In the area of foreign policy, his knowledge of the players on the international stage and the history of dangerous hot spots around the world, will be invaluable to Obama as he governs.

In a related area, Israel is not Obama's strongest suit. Israel has no better friend in the U.S. Congress than Biden, and that is something that can be used in the Jewish community.

While Biden will be an effective advocate on the campaign trail, in particular in working class communities, his most important role will come if Obama is elected.

Palin's most obvious contribution is coming in the here and now. It is clear that she has resolved whatever hesitancy the Christian right had about the McCain candidacy. While McCain said the right things, they were not sure about him. Now they know they will have an unquestioned advocate just down the hall from the Oval office. She appears to live the values about which this community is so concerned.

There is no questioning the excitement that she has infused into the McCain campaign. She has captured the imagination of the public. The crowds that McCain has drawn since the convention, in his joint appearances with Palin, far exceed anything he drew solo.

Palin is a strong woman to whom many women relate because they admire the role that she has played in raising a large family and serving as a major public official.

The early evidence is that she has given McCain a new lease on life among white women. The ABC/WP survey found a 20-point swing among this group after the Republican convention. While eyebrows were raised at the size of the swing, the NBC/WSJ survey found a 10-point swing. Something is obviously going on.

If anything, Palin's addition to the ticket has assured that the McCain campaign has dominated the media coverage since her selection. Palin should not be underestimated. Anyone who can be presented to the stage of a national political convention for the first time, in a major prime time role, and deliver the performance that she delivered, has strengths that may not be apparent or expected.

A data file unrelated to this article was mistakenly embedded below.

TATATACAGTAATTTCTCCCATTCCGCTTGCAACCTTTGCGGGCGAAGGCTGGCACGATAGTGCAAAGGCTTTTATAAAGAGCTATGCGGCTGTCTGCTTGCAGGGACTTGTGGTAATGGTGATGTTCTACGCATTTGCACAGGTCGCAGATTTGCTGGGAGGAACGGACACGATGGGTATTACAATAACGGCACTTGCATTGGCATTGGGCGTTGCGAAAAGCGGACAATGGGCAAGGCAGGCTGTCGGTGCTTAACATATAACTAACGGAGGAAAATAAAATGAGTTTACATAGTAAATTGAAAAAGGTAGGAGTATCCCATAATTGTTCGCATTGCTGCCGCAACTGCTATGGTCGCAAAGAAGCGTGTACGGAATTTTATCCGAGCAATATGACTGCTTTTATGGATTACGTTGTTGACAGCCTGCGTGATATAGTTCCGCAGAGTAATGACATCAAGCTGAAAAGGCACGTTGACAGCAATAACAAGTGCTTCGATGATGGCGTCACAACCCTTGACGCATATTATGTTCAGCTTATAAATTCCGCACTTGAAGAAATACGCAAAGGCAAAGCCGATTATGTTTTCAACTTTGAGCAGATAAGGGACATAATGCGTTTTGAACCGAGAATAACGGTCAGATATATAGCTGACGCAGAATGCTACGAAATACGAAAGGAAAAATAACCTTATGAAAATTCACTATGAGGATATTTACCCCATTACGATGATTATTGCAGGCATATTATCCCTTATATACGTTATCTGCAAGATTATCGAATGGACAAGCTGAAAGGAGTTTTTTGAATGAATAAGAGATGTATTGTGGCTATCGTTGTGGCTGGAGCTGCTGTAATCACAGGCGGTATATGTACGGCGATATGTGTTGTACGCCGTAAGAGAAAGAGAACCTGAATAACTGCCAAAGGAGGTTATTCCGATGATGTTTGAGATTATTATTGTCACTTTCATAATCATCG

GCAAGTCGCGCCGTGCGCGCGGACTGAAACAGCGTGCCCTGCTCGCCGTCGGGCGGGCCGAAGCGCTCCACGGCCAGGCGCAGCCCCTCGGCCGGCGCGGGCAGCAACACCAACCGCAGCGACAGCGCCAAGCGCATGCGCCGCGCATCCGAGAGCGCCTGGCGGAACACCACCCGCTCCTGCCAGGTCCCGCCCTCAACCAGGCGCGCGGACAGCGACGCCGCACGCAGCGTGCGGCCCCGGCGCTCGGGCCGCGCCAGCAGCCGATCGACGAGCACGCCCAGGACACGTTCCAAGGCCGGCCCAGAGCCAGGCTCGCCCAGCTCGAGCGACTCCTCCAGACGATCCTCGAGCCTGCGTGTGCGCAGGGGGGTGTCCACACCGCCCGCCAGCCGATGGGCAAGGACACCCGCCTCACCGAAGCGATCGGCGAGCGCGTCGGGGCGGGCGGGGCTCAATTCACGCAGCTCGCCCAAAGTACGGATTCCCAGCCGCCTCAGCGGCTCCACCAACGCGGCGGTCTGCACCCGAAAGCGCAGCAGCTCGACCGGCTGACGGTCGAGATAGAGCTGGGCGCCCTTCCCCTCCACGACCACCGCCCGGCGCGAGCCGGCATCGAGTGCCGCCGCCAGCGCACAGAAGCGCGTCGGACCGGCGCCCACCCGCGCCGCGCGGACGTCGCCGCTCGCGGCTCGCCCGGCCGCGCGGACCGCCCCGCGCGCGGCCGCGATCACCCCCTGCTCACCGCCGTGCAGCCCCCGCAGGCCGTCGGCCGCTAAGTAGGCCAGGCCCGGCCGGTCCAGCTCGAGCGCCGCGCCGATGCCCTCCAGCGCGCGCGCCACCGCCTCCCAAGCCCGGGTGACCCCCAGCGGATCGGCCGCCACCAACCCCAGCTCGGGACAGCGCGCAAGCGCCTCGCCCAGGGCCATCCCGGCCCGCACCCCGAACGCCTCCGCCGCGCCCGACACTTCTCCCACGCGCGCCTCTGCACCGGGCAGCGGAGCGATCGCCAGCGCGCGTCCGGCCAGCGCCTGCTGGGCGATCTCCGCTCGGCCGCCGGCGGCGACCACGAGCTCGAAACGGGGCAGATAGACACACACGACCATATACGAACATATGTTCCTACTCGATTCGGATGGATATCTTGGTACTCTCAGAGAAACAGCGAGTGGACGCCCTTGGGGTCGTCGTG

Palin's strongest attraction is that she is authentic. And John McCain knows what he has when he says "I can't wait to introduce Palin to Washington."

Palin will undoubtedly spend some of her time with McCain, helping to drum up his crowds. But don't be surprised if a new bus shows up called "Straight Talk Express #2" in which Palin will campaign back and forth through Pennsylvania, Ohio, Michigan and Missouri.

Her contribution to the operation of the Administration, if McCain is elected, will play out after January 20th.

70% to 47% Americans see Biden as being more prepared for the job of Vice President than Palin. However, 60% to 40% see Palin as someone to whom they can relate.

Following the Republican convention, 44% rate Palin favorably as opposed to 22% who had that view before the convention. No surprise that Biden's favorability at 37% did not change during the same time period.

39% of McCain voters say the Vice Presidential choice influences their support of him. 24% say this about Obama. [CBS 9/08]

Who's the Better Leader?

With the selection of Sarah Palin, the Republican Governor of Alaska, as the Vice Presidential nominee of the Republican Party, the debate is once again joined. Between women and men, who makes the better leader?

69% of Americans believe that men and women make equally good leaders. 21% say men are superior and 6% give that recognition to women.

When asked why there are not more women in public office, 51% of respondents say it is because Americans simply are not ready to elect women to high office; 43% say that women who are active in politics are held back by men; 38% say women are discriminated against in all realms of society, and politics is no exception.

Women make up 17% of the members of the U.S. House, 16% of U.S. Senators, 18% of Governors and 24% of State legislators. The United States ranks 85th in the world in the share of women in its national legislative body.